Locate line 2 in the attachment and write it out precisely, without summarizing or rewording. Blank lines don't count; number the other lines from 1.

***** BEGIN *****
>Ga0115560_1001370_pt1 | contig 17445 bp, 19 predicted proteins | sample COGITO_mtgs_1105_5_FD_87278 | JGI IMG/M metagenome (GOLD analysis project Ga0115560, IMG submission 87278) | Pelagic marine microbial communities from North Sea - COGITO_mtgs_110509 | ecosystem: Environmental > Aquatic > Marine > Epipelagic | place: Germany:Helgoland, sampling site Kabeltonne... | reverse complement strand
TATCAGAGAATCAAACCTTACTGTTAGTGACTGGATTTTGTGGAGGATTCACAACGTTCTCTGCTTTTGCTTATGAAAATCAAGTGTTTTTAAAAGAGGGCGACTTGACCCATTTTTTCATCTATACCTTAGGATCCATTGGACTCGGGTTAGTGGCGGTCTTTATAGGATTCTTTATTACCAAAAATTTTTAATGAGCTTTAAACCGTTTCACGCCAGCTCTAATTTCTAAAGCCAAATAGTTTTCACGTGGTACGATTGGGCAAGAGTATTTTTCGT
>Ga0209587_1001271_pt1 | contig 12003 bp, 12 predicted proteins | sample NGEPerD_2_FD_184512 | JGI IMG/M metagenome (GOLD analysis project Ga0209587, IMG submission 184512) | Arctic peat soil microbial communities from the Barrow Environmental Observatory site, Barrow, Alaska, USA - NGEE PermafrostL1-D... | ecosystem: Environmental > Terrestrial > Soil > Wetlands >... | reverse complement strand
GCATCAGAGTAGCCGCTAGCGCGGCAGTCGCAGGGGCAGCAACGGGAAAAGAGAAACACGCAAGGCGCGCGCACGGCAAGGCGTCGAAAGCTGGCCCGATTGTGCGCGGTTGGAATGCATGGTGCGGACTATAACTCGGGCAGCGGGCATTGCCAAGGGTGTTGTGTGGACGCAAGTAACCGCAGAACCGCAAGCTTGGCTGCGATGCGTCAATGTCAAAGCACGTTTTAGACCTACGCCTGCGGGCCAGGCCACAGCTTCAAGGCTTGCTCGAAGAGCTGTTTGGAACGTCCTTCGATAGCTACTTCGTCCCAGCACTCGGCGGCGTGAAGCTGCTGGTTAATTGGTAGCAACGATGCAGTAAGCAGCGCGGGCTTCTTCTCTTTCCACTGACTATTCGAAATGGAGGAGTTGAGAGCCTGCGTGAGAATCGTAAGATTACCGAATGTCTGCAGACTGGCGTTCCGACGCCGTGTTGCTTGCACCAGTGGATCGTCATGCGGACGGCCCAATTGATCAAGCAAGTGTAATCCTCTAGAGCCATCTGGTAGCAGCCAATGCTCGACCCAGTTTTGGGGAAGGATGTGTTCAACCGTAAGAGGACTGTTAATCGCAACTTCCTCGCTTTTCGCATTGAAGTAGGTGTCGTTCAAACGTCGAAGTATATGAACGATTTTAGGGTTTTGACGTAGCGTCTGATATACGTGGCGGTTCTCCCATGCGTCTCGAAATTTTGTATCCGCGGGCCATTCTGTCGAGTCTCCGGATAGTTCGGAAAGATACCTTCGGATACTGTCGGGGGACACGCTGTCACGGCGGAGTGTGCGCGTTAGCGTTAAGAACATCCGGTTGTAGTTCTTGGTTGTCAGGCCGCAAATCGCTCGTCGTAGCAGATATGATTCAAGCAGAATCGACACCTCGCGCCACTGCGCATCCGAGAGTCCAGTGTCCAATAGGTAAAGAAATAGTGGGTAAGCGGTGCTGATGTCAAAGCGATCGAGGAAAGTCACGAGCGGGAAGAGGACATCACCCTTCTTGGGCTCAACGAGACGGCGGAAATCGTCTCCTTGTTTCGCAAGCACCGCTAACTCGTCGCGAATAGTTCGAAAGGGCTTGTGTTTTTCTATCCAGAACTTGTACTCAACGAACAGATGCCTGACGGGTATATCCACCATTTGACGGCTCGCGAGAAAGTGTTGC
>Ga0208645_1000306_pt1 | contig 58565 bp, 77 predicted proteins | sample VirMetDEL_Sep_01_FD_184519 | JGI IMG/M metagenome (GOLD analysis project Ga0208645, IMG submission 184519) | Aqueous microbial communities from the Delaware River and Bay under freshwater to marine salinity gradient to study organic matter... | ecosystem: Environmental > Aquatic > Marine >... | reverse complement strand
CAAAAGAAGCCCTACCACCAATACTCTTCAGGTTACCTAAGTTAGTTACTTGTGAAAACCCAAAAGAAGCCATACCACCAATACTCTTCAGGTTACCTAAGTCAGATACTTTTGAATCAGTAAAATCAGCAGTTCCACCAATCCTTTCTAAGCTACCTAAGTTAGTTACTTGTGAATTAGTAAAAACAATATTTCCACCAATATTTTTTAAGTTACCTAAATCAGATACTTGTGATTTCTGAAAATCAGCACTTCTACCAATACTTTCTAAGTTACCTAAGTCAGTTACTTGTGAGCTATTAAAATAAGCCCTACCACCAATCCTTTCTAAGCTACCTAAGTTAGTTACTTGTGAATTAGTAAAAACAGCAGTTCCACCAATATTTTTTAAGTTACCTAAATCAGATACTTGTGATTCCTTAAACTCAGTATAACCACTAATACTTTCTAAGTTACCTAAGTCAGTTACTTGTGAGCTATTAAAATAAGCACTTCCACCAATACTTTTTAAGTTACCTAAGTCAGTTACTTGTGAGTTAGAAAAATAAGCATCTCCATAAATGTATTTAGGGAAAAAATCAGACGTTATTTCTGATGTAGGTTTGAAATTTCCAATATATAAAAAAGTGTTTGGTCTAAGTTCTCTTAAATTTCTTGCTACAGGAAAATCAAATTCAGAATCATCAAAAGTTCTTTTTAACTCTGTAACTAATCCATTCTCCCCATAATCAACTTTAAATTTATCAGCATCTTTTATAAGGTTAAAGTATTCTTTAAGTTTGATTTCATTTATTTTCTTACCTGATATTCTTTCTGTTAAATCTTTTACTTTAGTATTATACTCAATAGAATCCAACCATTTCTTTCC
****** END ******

TATCAGAGAATCAAACCTTACTGTTAGTGACTGGATTTTGTGGAGGATTCACAACGTTCTCTGCTTTTGCTTATGAAAATCAAGTGTTTTTAAAAGAGGGCGACTTGACCCATTTTTTCATCTATACCTTAGGATCCATTGGACTCGGGTTAGTGGCGGTCTTTATAGGATTCTTTATTACCAAAAATTTTTAATGAGCTTTAAACCGTTTCACGCCAGCTCTAATTTCTAAAGCCAAATAGTTTTCACGTGGTACGATTGGGCAAGAGTATTTTTCGT